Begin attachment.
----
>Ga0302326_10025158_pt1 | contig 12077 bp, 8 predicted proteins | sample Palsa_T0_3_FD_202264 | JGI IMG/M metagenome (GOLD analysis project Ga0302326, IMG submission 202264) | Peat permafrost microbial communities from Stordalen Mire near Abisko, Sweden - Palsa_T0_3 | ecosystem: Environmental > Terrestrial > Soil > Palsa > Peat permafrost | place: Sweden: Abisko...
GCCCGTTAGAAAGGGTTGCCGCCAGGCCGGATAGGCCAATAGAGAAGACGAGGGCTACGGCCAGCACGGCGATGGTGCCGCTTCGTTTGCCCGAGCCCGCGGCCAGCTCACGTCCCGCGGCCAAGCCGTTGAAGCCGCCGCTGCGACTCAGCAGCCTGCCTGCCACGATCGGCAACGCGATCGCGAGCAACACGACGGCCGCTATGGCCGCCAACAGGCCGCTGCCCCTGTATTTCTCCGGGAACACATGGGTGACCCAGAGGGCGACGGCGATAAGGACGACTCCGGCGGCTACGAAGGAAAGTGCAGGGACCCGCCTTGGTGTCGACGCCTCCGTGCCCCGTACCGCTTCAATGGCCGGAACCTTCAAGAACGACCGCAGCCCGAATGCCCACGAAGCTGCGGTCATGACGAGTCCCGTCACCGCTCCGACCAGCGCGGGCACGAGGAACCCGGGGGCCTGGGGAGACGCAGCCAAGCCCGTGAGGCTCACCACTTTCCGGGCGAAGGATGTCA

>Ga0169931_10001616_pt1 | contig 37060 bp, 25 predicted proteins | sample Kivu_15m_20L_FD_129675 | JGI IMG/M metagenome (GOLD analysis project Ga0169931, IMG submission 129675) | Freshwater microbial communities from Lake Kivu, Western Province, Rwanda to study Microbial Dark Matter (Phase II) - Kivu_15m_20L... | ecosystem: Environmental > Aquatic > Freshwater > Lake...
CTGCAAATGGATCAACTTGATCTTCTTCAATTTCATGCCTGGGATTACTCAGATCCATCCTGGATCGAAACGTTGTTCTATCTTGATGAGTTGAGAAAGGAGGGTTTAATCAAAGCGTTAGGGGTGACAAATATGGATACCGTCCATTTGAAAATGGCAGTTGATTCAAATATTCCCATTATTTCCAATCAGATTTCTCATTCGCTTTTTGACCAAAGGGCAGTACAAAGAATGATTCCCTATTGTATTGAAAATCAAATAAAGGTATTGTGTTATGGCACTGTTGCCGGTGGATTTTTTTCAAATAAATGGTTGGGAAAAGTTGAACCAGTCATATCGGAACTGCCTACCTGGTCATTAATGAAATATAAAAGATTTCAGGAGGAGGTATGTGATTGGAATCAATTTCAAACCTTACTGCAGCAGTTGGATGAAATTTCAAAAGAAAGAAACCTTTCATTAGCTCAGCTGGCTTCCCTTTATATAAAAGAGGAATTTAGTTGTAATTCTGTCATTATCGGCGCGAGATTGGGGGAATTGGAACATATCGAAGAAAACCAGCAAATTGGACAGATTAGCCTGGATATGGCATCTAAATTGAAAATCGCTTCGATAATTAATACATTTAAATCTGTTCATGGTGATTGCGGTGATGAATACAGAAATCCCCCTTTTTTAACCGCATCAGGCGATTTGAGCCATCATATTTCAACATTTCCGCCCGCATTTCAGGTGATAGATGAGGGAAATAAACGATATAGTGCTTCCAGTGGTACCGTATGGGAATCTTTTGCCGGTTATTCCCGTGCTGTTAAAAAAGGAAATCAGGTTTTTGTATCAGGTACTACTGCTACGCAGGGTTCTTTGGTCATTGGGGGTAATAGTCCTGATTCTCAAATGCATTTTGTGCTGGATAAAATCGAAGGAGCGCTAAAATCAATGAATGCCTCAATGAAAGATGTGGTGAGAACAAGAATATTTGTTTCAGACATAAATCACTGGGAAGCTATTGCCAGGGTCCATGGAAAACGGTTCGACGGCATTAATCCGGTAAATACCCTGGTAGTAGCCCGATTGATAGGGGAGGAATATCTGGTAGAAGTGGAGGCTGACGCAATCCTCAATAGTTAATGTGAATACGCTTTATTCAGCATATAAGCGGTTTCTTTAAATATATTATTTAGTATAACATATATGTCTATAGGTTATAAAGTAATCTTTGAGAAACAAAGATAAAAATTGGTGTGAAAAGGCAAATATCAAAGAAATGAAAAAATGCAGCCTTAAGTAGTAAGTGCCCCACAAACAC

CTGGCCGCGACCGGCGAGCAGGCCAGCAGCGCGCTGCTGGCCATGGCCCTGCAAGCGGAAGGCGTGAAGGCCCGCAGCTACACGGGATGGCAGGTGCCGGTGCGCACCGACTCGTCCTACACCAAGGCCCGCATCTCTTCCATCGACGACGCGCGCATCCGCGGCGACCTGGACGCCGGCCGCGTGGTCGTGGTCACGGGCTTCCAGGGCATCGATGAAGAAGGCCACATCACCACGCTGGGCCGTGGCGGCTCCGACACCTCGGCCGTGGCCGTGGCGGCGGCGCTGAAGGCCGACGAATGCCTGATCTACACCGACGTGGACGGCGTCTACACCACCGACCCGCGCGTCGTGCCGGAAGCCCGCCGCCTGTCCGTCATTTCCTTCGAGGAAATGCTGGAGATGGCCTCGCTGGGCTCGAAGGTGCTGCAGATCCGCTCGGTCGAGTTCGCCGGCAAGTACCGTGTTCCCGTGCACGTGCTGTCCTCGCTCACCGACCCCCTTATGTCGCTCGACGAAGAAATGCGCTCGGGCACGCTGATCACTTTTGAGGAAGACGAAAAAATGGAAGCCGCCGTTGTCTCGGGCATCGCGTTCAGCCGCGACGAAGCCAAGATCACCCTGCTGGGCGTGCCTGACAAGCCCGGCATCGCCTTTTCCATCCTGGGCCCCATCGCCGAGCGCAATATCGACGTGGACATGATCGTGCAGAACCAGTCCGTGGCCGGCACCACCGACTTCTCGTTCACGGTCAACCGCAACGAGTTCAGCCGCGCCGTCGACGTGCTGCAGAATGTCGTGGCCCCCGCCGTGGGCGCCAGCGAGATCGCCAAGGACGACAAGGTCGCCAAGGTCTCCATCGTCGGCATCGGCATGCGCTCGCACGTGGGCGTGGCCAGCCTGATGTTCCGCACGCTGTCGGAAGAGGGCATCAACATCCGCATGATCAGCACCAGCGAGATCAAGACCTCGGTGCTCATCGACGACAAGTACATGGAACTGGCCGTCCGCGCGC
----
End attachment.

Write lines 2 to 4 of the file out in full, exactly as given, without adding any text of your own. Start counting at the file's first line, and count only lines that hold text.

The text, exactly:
GCCCGTTAGAAAGGGTTGCCGCCAGGCCGGATAGGCCAATAGAGAAGACGAGGGCTACGGCCAGCACGGCGATGGTGCCGCTTCGTTTGCCCGAGCCCGCGGCCAGCTCACGTCCCGCGGCCAAGCCGTTGAAGCCGCCGCTGCGACTCAGCAGCCTGCCTGCCACGATCGGCAACGCGATCGCGAGCAACACGACGGCCGCTATGGCCGCCAACAGGCCGCTGCCCCTGTATTTCTCCGGGAACACATGGGTGACCCAGAGGGCGACGGCGATAAGGACGACTCCGGCGGCTACGAAGGAAAGTGCAGGGACCCGCCTTGGTGTCGACGCCTCCGTGCCCCGTACCGCTTCAATGGCCGGAACCTTCAAGAACGACCGCAGCCCGAATGCCCACGAAGCTGCGGTCATGACGAGTCCCGTCACCGCTCCGACCAGCGCGGGCACGAGGAACCCGGGGGCCTGGGGAGACGCAGCCAAGCCCGTGAGGCTCACCACTTTCCGGGCGAAGGATGTCA

>Ga0169931_10001616_pt1 | contig 37060 bp, 25 predicted proteins | sample Kivu_15m_20L_FD_129675 | JGI IMG/M metagenome (GOLD analysis project Ga0169931, IMG submission 129675) | Freshwater microbial communities from Lake Kivu, Western Province, Rwanda to study Microbial Dark Matter (Phase II) - Kivu_15m_20L... | ecosystem: Environmental > Aquatic > Freshwater > Lake...
CTGCAAATGGATCAACTTGATCTTCTTCAATTTCATGCCTGGGATTACTCAGATCCATCCTGGATCGAAACGTTGTTCTATCTTGATGAGTTGAGAAAGGAGGGTTTAATCAAAGCGTTAGGGGTGACAAATATGGATACCGTCCATTTGAAAATGGCAGTTGATTCAAATATTCCCATTATTTCCAATCAGATTTCTCATTCGCTTTTTGACCAAAGGGCAGTACAAAGAATGATTCCCTATTGTATTGAAAATCAAATAAAGGTATTGTGTTATGGCACTGTTGCCGGTGGATTTTTTTCAAATAAATGGTTGGGAAAAGTTGAACCAGTCATATCGGAACTGCCTACCTGGTCATTAATGAAATATAAAAGATTTCAGGAGGAGGTATGTGATTGGAATCAATTTCAAACCTTACTGCAGCAGTTGGATGAAATTTCAAAAGAAAGAAACCTTTCATTAGCTCAGCTGGCTTCCCTTTATATAAAAGAGGAATTTAGTTGTAATTCTGTCATTATCGGCGCGAGATTGGGGGAATTGGAACATATCGAAGAAAACCAGCAAATTGGACAGATTAGCCTGGATATGGCATCTAAATTGAAAATCGCTTCGATAATTAATACATTTAAATCTGTTCATGGTGATTGCGGTGATGAATACAGAAATCCCCCTTTTTTAACCGCATCAGGCGATTTGAGCCATCATATTTCAACATTTCCGCCCGCATTTCAGGTGATAGATGAGGGAAATAAACGATATAGTGCTTCCAGTGGTACCGTATGGGAATCTTTTGCCGGTTATTCCCGTGCTGTTAAAAAAGGAAATCAGGTTTTTGTATCAGGTACTACTGCTACGCAGGGTTCTTTGGTCATTGGGGGTAATAGTCCTGATTCTCAAATGCATTTTGTGCTGGATAAAATCGAAGGAGCGCTAAAATCAATGAATGCCTCAATGAAAGATGTGGTGAGAACAAGAATATTTGTTTCAGACATAAATCACTGGGAAGCTATTGCCAGGGTCCATGGAAAACGGTTCGACGGCATTAATCCGGTAAATACCCTGGTAGTAGCCCGATTGATAGGGGAGGAATATCTGGTAGAAGTGGAGGCTGACGCAATCCTCAATAGTTAATGTGAATACGCTTTATTCAGCATATAAGCGGTTTCTTTAAATATATTATTTAGTATAACATATATGTCTATAGGTTATAAAGTAATCTTTGAGAAACAAAGATAAAAATTGGTGTGAAAAGGCAAATATCAAAGAAATGAAAAAATGCAGCCTTAAGTAGTAAGTGCCCCACAAACAC